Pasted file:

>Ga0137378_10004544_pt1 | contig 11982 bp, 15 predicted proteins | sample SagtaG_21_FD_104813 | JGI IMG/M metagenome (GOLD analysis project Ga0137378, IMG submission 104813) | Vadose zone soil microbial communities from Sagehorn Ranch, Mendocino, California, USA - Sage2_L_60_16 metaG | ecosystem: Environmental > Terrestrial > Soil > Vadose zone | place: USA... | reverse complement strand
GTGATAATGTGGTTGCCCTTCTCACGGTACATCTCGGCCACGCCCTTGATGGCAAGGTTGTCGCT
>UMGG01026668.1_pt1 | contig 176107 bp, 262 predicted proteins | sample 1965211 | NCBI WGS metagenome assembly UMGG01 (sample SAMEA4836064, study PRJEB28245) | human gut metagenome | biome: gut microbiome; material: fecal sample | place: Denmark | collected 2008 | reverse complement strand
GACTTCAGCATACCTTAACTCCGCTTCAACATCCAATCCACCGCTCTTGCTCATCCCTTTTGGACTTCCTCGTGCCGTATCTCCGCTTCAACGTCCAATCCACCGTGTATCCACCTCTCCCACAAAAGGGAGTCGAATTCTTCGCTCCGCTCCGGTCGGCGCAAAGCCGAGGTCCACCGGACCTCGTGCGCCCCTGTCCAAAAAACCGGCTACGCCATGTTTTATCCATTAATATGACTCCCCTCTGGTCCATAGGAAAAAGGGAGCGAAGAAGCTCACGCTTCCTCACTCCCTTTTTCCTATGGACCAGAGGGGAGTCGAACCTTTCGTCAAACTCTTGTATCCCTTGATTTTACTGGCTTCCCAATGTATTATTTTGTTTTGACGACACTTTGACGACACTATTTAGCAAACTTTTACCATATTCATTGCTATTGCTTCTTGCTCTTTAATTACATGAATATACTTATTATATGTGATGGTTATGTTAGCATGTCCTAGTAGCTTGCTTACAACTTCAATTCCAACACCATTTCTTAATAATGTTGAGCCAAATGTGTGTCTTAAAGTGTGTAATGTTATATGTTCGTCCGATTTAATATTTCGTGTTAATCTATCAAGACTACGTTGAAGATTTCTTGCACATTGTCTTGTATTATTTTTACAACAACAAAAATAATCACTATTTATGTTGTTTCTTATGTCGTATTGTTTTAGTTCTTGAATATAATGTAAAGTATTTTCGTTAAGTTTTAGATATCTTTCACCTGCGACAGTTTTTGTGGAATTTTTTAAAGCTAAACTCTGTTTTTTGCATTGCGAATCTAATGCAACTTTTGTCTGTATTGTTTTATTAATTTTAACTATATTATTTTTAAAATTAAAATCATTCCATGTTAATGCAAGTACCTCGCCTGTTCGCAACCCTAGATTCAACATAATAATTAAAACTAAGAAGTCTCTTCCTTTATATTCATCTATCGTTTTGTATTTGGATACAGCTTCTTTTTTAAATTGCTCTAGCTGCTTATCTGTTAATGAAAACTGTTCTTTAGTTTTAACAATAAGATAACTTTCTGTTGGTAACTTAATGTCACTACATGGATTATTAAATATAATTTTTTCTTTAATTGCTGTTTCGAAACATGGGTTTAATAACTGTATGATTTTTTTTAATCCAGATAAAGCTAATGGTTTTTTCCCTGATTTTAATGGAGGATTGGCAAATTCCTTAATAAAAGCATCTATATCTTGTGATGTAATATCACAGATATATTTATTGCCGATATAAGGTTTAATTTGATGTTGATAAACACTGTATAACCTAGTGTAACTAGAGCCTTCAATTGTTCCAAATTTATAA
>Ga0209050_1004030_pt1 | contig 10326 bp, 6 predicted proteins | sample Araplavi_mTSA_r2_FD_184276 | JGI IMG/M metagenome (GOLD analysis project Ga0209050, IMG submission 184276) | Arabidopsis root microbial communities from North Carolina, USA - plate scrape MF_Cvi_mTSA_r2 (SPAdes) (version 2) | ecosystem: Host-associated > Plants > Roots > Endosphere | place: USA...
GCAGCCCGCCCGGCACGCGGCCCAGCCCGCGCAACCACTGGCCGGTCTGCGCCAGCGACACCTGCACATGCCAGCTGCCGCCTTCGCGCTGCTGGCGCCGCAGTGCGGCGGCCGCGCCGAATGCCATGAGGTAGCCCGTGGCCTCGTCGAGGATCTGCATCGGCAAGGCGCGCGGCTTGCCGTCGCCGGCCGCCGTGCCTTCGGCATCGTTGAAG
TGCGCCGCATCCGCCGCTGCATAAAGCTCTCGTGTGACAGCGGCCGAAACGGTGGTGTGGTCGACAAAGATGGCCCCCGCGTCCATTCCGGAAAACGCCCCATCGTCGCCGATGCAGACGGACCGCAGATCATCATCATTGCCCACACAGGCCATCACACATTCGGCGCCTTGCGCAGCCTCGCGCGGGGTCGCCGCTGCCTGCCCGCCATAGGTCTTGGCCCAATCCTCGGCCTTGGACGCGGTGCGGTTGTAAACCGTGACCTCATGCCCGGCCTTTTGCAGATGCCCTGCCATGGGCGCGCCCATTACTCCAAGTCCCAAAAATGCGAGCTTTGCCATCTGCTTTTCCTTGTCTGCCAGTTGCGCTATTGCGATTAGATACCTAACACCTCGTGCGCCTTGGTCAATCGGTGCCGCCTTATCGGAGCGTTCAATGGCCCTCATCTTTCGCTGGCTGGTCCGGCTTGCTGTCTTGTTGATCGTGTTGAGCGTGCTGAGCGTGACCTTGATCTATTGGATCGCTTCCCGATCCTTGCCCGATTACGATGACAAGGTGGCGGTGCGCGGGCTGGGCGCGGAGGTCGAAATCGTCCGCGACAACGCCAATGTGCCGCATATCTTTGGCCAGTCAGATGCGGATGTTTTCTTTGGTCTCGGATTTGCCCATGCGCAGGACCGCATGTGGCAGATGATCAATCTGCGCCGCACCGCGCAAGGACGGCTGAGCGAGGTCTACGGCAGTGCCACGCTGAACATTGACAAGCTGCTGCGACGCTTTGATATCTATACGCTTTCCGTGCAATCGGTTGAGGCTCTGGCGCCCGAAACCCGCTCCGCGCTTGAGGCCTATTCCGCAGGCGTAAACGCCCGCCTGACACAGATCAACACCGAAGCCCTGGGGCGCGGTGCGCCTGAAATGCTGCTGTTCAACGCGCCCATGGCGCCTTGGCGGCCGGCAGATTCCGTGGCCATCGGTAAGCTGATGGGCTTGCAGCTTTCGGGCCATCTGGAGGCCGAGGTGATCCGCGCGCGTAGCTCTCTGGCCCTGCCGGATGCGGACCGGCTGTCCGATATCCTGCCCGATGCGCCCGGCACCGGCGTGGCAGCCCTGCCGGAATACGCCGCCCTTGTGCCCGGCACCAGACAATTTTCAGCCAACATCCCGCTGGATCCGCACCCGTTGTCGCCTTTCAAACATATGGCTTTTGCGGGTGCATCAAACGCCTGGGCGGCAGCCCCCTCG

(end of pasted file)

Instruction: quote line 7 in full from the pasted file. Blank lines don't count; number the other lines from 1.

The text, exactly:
TGCGCCGCATCCGCCGCTGCATAAAGCTCTCGTGTGACAGCGGCCGAAACGGTGGTGTGGTCGACAAAGATGGCCCCCGCGTCCATTCCGGAAAACGCCCCATCGTCGCCGATGCAGACGGACCGCAGATCATCATCATTGCCCACACAGGCCATCACACATTCGGCGCCTTGCGCAGCCTCGCGCGGGGTCGCCGCTGCCTGCCCGCCATAGGTCTTGGCCCAATCCTCGGCCTTGGACGCGGTGCGGTTGTAAACCGTGACCTCATGCCCGGCCTTTTGCAGATGCCCTGCCATGGGCGCGCCCATTACTCCAAGTCCCAAAAATGCGAGCTTTGCCATCTGCTTTTCCTTGTCTGCCAGTTGCGCTATTGCGATTAGATACCTAACACCTCGTGCGCCTTGGTCAATCGGTGCCGCCTTATCGGAGCGTTCAATGGCCCTCATCTTTCGCTGGCTGGTCCGGCTTGCTGTCTTGTTGATCGTGTTGAGCGTGCTGAGCGTGACCTTGATCTATTGGATCGCTTCCCGATCCTTGCCCGATTACGATGACAAGGTGGCGGTGCGCGGGCTGGGCGCGGAGGTCGAAATCGTCCGCGACAACGCCAATGTGCCGCATATCTTTGGCCAGTCAGATGCGGATGTTTTCTTTGGTCTCGGATTTGCCCATGCGCAGGACCGCATGTGGCAGATGATCAATCTGCGCCGCACCGCGCAAGGACGGCTGAGCGAGGTCTACGGCAGTGCCACGCTGAACATTGACAAGCTGCTGCGACGCTTTGATATCTATACGCTTTCCGTGCAATCGGTTGAGGCTCTGGCGCCCGAAACCCGCTCCGCGCTTGAGGCCTATTCCGCAGGCGTAAACGCCCGCCTGACACAGATCAACACCGAAGCCCTGGGGCGCGGTGCGCCTGAAATGCTGCTGTTCAACGCGCCCATGGCGCCTTGGCGGCCGGCAGATTCCGTGGCCATCGGTAAGCTGATGGGCTTGCAGCTTTCGGGCCATCTGGAGGCCGAGGTGATCCGCGCGCGTAGCTCTCTGGCCCTGCCGGATGCGGACCGGCTGTCCGATATCCTGCCCGATGCGCCCGGCACCGGCGTGGCAGCCCTGCCGGAATACGCCGCCCTTGTGCCCGGCACCAGACAATTTTCAGCCAACATCCCGCTGGATCCGCACCCGTTGTCGCCTTTCAAACATATGGCTTTTGCGGGTGCATCAAACGCCTGGGCGGCAGCCCCCTCG